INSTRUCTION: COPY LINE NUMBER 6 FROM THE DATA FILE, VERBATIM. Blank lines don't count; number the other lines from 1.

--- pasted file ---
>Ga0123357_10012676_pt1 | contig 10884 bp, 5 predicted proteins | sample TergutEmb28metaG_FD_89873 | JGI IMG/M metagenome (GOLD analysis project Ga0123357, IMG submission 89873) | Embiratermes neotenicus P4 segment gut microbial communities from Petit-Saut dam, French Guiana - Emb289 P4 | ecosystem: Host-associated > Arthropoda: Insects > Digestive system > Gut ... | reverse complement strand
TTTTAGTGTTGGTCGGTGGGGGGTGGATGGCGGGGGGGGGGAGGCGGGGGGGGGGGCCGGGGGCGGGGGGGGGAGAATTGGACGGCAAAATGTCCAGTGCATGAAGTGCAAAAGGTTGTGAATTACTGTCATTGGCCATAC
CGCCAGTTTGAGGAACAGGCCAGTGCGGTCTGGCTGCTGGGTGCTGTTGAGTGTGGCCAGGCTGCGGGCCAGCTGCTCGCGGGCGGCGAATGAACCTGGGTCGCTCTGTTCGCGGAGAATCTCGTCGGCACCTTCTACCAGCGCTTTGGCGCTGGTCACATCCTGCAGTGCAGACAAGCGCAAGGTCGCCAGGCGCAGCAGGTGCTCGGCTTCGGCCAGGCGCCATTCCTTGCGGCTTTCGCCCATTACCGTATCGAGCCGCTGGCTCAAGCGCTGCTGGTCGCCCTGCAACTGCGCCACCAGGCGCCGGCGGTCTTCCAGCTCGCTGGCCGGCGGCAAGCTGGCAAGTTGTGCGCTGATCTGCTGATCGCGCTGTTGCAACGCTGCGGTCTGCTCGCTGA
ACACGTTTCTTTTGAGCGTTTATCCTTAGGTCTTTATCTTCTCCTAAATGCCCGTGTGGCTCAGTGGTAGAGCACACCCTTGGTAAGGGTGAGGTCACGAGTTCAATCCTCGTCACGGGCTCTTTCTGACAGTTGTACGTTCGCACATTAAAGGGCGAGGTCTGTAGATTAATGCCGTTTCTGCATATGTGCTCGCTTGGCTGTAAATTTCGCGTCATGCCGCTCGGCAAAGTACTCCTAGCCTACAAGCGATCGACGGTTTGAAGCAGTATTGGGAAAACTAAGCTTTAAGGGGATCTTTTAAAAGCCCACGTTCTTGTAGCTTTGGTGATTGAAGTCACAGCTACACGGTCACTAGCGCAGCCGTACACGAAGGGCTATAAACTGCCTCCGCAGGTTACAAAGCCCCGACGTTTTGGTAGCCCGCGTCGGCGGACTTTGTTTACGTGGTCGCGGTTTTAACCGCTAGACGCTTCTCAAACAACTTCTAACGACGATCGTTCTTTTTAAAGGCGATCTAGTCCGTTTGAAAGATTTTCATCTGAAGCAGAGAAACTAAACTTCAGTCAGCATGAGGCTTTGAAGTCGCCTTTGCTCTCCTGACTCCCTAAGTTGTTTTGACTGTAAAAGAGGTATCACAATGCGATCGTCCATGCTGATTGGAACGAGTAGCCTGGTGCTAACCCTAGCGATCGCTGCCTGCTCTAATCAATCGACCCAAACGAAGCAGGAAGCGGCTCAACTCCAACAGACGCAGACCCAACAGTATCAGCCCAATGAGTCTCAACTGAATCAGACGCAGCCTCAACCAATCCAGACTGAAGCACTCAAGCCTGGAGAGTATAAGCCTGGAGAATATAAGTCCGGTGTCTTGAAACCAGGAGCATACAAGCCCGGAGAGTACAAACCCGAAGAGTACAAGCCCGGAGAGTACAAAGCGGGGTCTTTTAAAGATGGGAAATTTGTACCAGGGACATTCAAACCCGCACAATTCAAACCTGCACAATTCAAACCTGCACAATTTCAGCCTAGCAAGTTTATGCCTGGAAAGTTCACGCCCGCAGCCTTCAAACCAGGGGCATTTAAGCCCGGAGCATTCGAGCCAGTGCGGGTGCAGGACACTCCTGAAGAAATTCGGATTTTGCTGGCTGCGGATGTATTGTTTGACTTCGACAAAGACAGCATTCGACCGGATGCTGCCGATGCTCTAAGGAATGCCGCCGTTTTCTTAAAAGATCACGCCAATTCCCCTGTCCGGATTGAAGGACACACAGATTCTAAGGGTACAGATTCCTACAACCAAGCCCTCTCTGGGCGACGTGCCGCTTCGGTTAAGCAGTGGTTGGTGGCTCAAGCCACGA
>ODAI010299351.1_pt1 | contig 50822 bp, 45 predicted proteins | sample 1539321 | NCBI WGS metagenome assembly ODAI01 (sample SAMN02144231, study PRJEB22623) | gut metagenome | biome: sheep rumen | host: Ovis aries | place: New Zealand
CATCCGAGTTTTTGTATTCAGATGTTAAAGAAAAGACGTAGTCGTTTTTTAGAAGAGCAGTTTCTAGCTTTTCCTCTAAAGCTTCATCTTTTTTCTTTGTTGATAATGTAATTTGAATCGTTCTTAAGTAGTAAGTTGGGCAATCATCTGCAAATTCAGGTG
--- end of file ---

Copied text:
CATCCGAGTTTTTGTATTCAGATGTTAAAGAAAAGACGTAGTCGTTTTTTAGAAGAGCAGTTTCTAGCTTTTCCTCTAAAGCTTCATCTTTTTTCTTTGTTGATAATGTAATTTGAATCGTTCTTAAGTAGTAAGTTGGGCAATCATCTGCAAATTCAGGTG